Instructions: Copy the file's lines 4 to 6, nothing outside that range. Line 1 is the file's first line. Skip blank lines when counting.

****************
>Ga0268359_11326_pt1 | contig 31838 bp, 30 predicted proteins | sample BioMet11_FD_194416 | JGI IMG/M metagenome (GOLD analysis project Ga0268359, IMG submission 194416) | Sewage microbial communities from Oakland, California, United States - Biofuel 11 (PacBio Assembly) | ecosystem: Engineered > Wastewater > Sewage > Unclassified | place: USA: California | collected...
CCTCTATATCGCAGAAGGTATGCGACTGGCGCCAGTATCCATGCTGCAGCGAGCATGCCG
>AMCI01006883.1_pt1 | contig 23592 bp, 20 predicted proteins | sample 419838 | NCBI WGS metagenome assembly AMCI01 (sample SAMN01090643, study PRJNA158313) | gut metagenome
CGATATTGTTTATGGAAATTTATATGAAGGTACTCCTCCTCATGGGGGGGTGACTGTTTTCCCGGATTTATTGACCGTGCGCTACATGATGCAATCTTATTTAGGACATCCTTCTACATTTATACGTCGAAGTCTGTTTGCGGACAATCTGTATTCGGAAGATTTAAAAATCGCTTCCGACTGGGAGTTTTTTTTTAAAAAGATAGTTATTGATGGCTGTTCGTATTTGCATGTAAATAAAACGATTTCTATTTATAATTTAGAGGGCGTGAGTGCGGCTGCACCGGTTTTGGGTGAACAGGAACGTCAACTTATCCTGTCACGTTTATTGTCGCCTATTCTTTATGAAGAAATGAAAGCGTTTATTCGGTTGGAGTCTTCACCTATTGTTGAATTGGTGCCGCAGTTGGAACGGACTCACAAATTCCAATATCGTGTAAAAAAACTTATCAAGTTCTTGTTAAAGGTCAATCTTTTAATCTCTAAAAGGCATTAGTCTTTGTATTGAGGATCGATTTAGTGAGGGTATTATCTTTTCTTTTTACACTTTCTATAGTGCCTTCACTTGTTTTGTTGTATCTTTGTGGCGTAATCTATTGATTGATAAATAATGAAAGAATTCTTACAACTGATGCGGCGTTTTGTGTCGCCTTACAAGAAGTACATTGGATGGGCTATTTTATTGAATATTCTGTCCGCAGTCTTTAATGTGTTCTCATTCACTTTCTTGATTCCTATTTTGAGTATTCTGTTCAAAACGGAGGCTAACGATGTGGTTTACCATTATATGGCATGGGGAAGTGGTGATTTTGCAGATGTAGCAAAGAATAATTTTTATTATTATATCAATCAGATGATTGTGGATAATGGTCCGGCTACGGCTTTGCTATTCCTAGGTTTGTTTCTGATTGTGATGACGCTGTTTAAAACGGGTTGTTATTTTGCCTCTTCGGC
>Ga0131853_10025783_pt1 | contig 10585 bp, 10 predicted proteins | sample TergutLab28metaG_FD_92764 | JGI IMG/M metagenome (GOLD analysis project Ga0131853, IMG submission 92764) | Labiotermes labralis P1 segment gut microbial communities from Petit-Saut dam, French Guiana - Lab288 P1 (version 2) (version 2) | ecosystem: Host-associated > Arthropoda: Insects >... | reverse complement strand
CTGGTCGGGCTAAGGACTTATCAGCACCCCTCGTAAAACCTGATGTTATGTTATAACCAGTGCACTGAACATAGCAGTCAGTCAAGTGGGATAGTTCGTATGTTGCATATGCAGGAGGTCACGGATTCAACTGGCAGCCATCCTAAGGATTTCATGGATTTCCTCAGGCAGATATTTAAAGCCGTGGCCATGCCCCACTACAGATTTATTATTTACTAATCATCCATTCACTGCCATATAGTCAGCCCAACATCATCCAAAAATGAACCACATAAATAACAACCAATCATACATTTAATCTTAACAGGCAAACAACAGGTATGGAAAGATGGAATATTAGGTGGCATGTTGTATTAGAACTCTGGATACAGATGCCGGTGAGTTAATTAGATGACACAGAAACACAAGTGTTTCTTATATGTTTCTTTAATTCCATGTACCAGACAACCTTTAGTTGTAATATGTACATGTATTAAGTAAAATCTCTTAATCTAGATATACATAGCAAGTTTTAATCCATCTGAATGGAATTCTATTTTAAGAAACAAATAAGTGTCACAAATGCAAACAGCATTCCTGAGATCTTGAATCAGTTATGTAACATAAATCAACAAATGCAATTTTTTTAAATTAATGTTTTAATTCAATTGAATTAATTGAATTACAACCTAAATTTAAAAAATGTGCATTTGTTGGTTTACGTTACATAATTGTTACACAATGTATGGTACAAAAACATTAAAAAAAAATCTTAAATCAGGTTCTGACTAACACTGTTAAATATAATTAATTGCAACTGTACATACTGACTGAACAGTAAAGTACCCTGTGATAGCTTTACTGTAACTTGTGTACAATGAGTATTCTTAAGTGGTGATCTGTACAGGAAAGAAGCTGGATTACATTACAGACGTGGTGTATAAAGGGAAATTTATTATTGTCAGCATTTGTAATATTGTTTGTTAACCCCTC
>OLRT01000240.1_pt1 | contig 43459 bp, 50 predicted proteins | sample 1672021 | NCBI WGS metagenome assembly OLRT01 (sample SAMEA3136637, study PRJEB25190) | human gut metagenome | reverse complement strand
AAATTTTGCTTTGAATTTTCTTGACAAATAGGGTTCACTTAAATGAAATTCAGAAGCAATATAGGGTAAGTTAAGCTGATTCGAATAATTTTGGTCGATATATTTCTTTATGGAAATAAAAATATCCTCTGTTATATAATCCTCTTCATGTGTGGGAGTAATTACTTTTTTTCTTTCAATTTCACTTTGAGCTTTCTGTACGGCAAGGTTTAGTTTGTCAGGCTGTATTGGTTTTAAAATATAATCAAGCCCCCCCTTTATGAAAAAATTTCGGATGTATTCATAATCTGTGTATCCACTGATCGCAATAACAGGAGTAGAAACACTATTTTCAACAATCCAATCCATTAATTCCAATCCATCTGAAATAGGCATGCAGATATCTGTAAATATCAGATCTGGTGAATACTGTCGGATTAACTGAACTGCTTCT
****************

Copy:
CGATATTGTTTATGGAAATTTATATGAAGGTACTCCTCCTCATGGGGGGGTGACTGTTTTCCCGGATTTATTGACCGTGCGCTACATGATGCAATCTTATTTAGGACATCCTTCTACATTTATACGTCGAAGTCTGTTTGCGGACAATCTGTATTCGGAAGATTTAAAAATCGCTTCCGACTGGGAGTTTTTTTTTAAAAAGATAGTTATTGATGGCTGTTCGTATTTGCATGTAAATAAAACGATTTCTATTTATAATTTAGAGGGCGTGAGTGCGGCTGCACCGGTTTTGGGTGAACAGGAACGTCAACTTATCCTGTCACGTTTATTGTCGCCTATTCTTTATGAAGAAATGAAAGCGTTTATTCGGTTGGAGTCTTCACCTATTGTTGAATTGGTGCCGCAGTTGGAACGGACTCACAAATTCCAATATCGTGTAAAAAAACTTATCAAGTTCTTGTTAAAGGTCAATCTTTTAATCTCTAAAAGGCATTAGTCTTTGTATTGAGGATCGATTTAGTGAGGGTATTATCTTTTCTTTTTACACTTTCTATAGTGCCTTCACTTGTTTTGTTGTATCTTTGTGGCGTAATCTATTGATTGATAAATAATGAAAGAATTCTTACAACTGATGCGGCGTTTTGTGTCGCCTTACAAGAAGTACATTGGATGGGCTATTTTATTGAATATTCTGTCCGCAGTCTTTAATGTGTTCTCATTCACTTTCTTGATTCCTATTTTGAGTATTCTGTTCAAAACGGAGGCTAACGATGTGGTTTACCATTATATGGCATGGGGAAGTGGTGATTTTGCAGATGTAGCAAAGAATAATTTTTATTATTATATCAATCAGATGATTGTGGATAATGGTCCGGCTACGGCTTTGCTATTCCTAGGTTTGTTTCTGATTGTGATGACGCTGTTTAAAACGGGTTGTTATTTTGCCTCTTCGGC
>Ga0131853_10025783_pt1 | contig 10585 bp, 10 predicted proteins | sample TergutLab28metaG_FD_92764 | JGI IMG/M metagenome (GOLD analysis project Ga0131853, IMG submission 92764) | Labiotermes labralis P1 segment gut microbial communities from Petit-Saut dam, French Guiana - Lab288 P1 (version 2) (version 2) | ecosystem: Host-associated > Arthropoda: Insects >... | reverse complement strand
CTGGTCGGGCTAAGGACTTATCAGCACCCCTCGTAAAACCTGATGTTATGTTATAACCAGTGCACTGAACATAGCAGTCAGTCAAGTGGGATAGTTCGTATGTTGCATATGCAGGAGGTCACGGATTCAACTGGCAGCCATCCTAAGGATTTCATGGATTTCCTCAGGCAGATATTTAAAGCCGTGGCCATGCCCCACTACAGATTTATTATTTACTAATCATCCATTCACTGCCATATAGTCAGCCCAACATCATCCAAAAATGAACCACATAAATAACAACCAATCATACATTTAATCTTAACAGGCAAACAACAGGTATGGAAAGATGGAATATTAGGTGGCATGTTGTATTAGAACTCTGGATACAGATGCCGGTGAGTTAATTAGATGACACAGAAACACAAGTGTTTCTTATATGTTTCTTTAATTCCATGTACCAGACAACCTTTAGTTGTAATATGTACATGTATTAAGTAAAATCTCTTAATCTAGATATACATAGCAAGTTTTAATCCATCTGAATGGAATTCTATTTTAAGAAACAAATAAGTGTCACAAATGCAAACAGCATTCCTGAGATCTTGAATCAGTTATGTAACATAAATCAACAAATGCAATTTTTTTAAATTAATGTTTTAATTCAATTGAATTAATTGAATTACAACCTAAATTTAAAAAATGTGCATTTGTTGGTTTACGTTACATAATTGTTACACAATGTATGGTACAAAAACATTAAAAAAAAATCTTAAATCAGGTTCTGACTAACACTGTTAAATATAATTAATTGCAACTGTACATACTGACTGAACAGTAAAGTACCCTGTGATAGCTTTACTGTAACTTGTGTACAATGAGTATTCTTAAGTGGTGATCTGTACAGGAAAGAAGCTGGATTACATTACAGACGTGGTGTATAAAGGGAAATTTATTATTGTCAGCATTTGTAATATTGTTTGTTAACCCCTC